"A beautifully written, moving account. Who would have imagined that a memoir exploring months of extreme vertigo and decades of neurological turbulence would be filled with so much joy and optimism? This gentle, wise, and perceptive memoir never fails to surprise." —Dinty W. Moore, author of Between Panic & Desire
About the Author: Floyd Skloot is a creative nonfiction writer, essayist, poet, and novelist who lives in Portland, Oregon, and Chicago, Illinois. He is the recipient of many awards, including three Pushcart Prizes and the PEN USA Literary Award for Creative Nonfiction. His writing has appeared in such distinguished magazines as the New York Times Magazine, Atlantic Monthly, Harper’s, Poetry, and American Scholar, and his eighteen books include The Wink of the Zenith: The Shaping of a Writer’s Life. In 2010, Poets & Writers named him among "50 of the Most Inspiring Authors in the World."
A Pizza Party with The Gentleman’s Tour, featuring John Corey Whaley, author of Noggin, with Brendan Kiely, author of The Gospel of Winter, and Jason Reynolds, author of When I Was the Greatest
Wednesday April 30, at 7:00 pm
We’re having a pizza party!!! Local pizzeria, Ian’s Pizza, is dishing up three specialty pizzas for three special guests—John Corey Whaley, Brendan Kiely, and Jason Reynolds—as The Gentleman’s Tour wows kids from ages 14 to 84 with excerpts from their latest novels and answers to life’s most profound questions. Did we mention we’ll have pizza?! Please register in advance for this event on our Facebook event page. Thank you!!
From John Corey Whaley, the author of the award-winning Where Things Come Back, comes Noggin, a touching and hilarious coming-of-age story that will blow readers’ minds—or their heads. The in between part is still a little fuzzy, but Travis Coates can tell you that, at some point or another, his head got chopped off and shoved into a freezer in Denver, Colorado. Five years later, it was reattached to some other guy’s body, and despite all logic, he’s still sixteen, but everything and everyone around him has changed. That includes his bedroom, his parents, his best friend, and his girlfriend. According to Kirkus Reviews, "Whaley’s signature cadence and mad storytelling skillz are worth every page… [Noggin is a] satisfyingly oddball Frankenstein-like tale of connectivity." John Corey Whaley grew up in Louisiana. His debut novel, Where Things Come Back, was the 2012 winner of the Michael L. Printz and the William C. Morris Awards.
I’ll have a slice of the John Corey Whaley, please!: that’s BBQ chicken with BBQ sauce and asiago cheese to feed your belly and your Noggin’! Oh, the Jason Reynolds is simply the Greatest!: starring parmesan and mozzarella with pesto, spinach, grilled onions, and sautéed button mushrooms. We’re singing the praises of the Brendan Kiely: a savory slice with asiago and Gruyere cheeses topped with roasted red peppers, ham, and herbs.
Fans of The Outsiders will love When I Was the Greatest by Jason Reynolds, which is about standing up for what’s right even while on the wrong side of a questionable neighborhood. Ali lives in Bed-Stuy, a Brooklyn neighborhood known for guns and drugs, but he and his sister, Jazz, and their neighbors, Needles and Noodles, stay out of trouble until they go to the wrong party, where one gets badly hurt and another leaves with a target on his back. Printz Award winner Walter Dean Meyers says of When I Was the Greatest: "[r]eaders will discover new meanings for the term 'family' and how street life can affect and redefine traditional values. I'm glad I've found Mr. Reynolds, a bright new talent." Jason Reynolds is crazy. About stories. After earning a BA in English from The University of Maryland, College Park, he moved to Brooklyn, New York, where you can often find him walking the four blocks from the train to his apartment talking to himself. Well, not really talking to himself, but just repeating character names and plot lines he thought of on the train, over and over again, because he’s afraid he’ll forget it all before he gets home. When I Was the Greatest is his debut novel.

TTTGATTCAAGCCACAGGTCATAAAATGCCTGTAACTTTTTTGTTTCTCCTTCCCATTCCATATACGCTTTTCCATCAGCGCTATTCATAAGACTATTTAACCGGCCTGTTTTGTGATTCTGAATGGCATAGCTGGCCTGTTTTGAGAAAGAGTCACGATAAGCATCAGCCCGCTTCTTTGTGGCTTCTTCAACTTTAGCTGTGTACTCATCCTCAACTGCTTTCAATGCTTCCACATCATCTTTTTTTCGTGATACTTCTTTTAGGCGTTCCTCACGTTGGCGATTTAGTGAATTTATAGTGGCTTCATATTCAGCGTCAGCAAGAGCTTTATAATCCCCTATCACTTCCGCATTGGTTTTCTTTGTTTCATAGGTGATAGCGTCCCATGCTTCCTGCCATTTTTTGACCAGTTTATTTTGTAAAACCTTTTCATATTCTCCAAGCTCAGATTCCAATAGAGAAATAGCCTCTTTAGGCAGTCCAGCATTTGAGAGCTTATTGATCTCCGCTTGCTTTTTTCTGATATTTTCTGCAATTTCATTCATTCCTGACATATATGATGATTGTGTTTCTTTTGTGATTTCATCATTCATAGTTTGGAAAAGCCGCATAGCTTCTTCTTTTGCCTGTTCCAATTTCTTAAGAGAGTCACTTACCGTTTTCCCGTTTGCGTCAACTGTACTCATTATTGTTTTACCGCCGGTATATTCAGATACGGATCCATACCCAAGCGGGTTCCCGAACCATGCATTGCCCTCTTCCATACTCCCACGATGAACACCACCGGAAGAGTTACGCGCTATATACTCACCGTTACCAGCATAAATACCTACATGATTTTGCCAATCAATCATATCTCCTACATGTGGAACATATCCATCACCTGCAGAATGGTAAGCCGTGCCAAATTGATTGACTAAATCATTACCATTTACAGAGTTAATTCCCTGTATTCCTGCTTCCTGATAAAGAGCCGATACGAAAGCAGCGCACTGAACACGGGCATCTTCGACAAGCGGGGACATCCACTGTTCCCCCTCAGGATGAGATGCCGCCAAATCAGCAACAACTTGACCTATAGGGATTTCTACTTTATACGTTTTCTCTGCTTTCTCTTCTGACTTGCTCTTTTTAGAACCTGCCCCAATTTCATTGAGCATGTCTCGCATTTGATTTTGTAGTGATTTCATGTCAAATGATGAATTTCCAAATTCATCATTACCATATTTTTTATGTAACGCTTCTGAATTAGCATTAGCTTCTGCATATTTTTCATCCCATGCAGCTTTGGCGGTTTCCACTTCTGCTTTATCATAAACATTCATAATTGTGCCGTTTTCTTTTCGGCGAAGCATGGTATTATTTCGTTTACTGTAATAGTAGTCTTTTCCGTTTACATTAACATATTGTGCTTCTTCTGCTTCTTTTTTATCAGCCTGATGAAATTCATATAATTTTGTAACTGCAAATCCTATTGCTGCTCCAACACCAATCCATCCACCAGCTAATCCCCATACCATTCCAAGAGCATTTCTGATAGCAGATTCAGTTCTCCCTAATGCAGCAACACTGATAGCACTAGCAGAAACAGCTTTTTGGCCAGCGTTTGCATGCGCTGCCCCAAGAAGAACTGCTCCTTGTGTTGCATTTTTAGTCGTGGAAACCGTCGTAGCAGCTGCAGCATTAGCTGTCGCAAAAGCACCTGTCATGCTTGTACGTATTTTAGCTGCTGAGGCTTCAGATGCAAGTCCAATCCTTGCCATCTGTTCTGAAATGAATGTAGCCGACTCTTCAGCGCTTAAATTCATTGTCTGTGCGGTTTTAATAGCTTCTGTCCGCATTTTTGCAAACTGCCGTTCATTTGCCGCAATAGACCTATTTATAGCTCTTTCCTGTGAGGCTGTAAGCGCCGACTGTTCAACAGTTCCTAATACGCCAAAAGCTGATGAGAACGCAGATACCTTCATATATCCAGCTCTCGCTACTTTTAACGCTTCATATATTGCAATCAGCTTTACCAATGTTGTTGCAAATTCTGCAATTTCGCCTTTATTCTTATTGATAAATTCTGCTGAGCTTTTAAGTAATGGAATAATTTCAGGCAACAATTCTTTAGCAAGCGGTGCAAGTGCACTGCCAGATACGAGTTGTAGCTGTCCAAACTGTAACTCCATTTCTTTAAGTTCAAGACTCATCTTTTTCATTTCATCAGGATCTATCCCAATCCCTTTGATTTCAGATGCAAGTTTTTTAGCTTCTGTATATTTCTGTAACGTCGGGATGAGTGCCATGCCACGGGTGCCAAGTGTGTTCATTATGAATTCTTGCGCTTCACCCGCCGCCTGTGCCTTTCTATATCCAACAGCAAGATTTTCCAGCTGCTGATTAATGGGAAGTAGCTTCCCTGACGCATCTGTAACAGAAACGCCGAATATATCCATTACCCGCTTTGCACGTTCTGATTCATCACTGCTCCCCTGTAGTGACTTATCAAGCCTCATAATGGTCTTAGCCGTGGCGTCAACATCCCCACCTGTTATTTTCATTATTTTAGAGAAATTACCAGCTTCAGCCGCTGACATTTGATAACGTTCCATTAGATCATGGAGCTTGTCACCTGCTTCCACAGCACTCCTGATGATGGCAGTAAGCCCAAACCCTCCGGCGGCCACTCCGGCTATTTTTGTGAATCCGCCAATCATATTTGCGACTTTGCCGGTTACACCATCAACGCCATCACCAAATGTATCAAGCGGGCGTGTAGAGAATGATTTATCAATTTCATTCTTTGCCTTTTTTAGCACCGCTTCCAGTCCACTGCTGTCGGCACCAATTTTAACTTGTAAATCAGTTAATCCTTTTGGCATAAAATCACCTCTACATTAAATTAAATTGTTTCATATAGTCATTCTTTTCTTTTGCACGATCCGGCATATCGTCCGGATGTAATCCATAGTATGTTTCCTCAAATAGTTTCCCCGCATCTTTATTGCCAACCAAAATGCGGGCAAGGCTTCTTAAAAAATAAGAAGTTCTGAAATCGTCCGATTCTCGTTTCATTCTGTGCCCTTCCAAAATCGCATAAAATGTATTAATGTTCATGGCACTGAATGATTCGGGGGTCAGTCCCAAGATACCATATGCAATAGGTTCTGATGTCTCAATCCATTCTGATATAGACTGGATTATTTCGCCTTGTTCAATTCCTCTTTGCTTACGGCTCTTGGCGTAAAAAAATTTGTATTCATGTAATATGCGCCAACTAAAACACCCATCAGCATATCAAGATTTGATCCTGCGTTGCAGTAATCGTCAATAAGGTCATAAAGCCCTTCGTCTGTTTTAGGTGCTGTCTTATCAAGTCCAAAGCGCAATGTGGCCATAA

Doubt meets Speak in Brendan Kiely’s debut The Gospel of Winter, a fearless teen novel about a boy grappling with years of abuse at the hands of a man he believed to be a trusted friend. Emotionally authentic and beautifully rendered, The Gospel of Winter doesn't shy away from harsh realities or difficult topics, but is so engaging, readers will be unable to put the book down until the very last page. New York Times bestselling author Colum McCann calls The Gospel of Winter: "a novel that captures the pulse of a contemporary wound, a truth that needs to be told about the shameful issue of abuse within our society. It is also a novel that examines the faultlines of love, family, adolesence, faith and belonging. Brendan Kiely has written a novel that is both unflinching and redemptive." Brendan Kiely received an MFA in creative writing from the City College of New York. His writing has appeared in Fiction, Guernica, Big Bridge, and the journal Mikrokosmos Literary Journal, among other publications. Originally from the Boston area, he now teaches at an independent high school and lives with his wife in Greenwich Village.
A Ticketed Event with Christopher Moore, author of The Serpent of Venice
Thursday May 1, at 7:00 pm
This event is co-sponsored by Theatre Gigante, which will open for Christopher Moore, presenting a short play at 6:45 PM.
Get ready for a night of raucous hilarity with one of the most entertaining authors you’ll ever meet: Christopher Moore returns to Milwaukee to present The Serpent of Venice, the sequel to Fool and another satirical take on the Bard of Avon starring everybody’s favorite fool, Pocket of Dog Snogging, in a glorious and farcical mash–up of William Shakespeare and Edgar Allan Poe. Tickets are available on the Brown Paper Tickets website. Ticket cost is $28 (plus taxes and fees) and includes admission for one person and an autographed copy of The Serpent of Venice. This event is co-sponsored by Theatre Gigante. There is a $20 gift card option in lieu of the book, available on the night of the event only.